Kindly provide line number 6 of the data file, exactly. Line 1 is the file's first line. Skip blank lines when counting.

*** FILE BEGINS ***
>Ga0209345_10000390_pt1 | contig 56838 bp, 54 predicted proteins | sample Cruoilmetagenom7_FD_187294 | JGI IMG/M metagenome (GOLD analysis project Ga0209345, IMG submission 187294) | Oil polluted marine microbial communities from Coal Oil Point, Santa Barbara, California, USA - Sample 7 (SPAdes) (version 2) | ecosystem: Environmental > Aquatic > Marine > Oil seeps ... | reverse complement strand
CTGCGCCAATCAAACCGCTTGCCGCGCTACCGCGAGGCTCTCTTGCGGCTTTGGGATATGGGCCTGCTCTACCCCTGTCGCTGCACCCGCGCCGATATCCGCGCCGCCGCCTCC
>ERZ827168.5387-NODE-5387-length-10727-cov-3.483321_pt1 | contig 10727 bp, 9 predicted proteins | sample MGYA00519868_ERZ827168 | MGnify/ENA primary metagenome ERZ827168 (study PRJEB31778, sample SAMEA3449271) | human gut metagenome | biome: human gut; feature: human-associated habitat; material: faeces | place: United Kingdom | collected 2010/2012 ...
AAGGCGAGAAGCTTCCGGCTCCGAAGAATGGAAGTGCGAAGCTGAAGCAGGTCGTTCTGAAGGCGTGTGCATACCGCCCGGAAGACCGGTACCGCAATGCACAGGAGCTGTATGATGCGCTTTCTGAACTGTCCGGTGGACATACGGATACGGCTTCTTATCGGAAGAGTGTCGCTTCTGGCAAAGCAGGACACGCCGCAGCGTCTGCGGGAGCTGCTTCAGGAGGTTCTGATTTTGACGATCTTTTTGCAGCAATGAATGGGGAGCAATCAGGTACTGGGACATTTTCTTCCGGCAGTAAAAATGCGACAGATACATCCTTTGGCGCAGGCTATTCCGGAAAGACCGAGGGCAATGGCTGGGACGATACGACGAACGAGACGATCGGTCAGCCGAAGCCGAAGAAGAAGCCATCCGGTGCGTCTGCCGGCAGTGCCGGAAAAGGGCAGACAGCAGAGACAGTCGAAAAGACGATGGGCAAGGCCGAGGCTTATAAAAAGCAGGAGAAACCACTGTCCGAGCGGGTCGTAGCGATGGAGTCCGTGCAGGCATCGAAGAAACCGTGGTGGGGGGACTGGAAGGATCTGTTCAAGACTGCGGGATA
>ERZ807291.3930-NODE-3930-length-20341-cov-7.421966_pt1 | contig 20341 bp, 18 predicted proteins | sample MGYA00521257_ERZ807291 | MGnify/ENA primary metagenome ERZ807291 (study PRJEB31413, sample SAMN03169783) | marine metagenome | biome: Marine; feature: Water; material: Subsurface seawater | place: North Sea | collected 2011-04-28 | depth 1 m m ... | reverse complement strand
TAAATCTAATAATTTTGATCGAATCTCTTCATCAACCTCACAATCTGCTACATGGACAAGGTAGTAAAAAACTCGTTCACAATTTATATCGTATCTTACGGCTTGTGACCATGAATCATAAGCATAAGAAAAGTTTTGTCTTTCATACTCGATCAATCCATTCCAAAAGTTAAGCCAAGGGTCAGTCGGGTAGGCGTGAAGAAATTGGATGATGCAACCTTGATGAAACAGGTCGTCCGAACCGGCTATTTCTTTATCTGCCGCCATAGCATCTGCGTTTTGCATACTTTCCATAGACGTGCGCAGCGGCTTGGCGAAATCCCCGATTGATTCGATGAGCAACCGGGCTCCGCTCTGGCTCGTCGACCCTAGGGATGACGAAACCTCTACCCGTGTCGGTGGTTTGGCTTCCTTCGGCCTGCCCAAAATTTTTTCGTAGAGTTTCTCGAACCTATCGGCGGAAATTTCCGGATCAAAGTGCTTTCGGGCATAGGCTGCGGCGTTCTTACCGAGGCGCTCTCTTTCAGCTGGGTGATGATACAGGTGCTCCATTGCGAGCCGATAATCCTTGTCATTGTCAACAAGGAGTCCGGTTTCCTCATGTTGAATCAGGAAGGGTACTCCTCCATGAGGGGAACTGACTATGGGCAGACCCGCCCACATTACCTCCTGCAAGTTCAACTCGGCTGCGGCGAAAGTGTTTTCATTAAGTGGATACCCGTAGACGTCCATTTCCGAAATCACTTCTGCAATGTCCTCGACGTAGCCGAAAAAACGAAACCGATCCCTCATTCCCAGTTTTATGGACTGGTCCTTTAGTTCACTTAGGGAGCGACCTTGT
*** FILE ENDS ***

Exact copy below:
TAAATCTAATAATTTTGATCGAATCTCTTCATCAACCTCACAATCTGCTACATGGACAAGGTAGTAAAAAACTCGTTCACAATTTATATCGTATCTTACGGCTTGTGACCATGAATCATAAGCATAAGAAAAGTTTTGTCTTTCATACTCGATCAATCCATTCCAAAAGTTAAGCCAAGGGTCAGTCGGGTAGGCGTGAAGAAATTGGATGATGCAACCTTGATGAAACAGGTCGTCCGAACCGGCTATTTCTTTATCTGCCGCCATAGCATCTGCGTTTTGCATACTTTCCATAGACGTGCGCAGCGGCTTGGCGAAATCCCCGATTGATTCGATGAGCAACCGGGCTCCGCTCTGGCTCGTCGACCCTAGGGATGACGAAACCTCTACCCGTGTCGGTGGTTTGGCTTCCTTCGGCCTGCCCAAAATTTTTTCGTAGAGTTTCTCGAACCTATCGGCGGAAATTTCCGGATCAAAGTGCTTTCGGGCATAGGCTGCGGCGTTCTTACCGAGGCGCTCTCTTTCAGCTGGGTGATGATACAGGTGCTCCATTGCGAGCCGATAATCCTTGTCATTGTCAACAAGGAGTCCGGTTTCCTCATGTTGAATCAGGAAGGGTACTCCTCCATGAGGGGAACTGACTATGGGCAGACCCGCCCACATTACCTCCTGCAAGTTCAACTCGGCTGCGGCGAAAGTGTTTTCATTAAGTGGATACCCGTAGACGTCCATTTCCGAAATCACTTCTGCAATGTCCTCGACGTAGCCGAAAAAACGAAACCGATCCCTCATTCCCAGTTTTATGGACTGGTCCTTTAGTTCACTTAGGGAGCGACCTTGT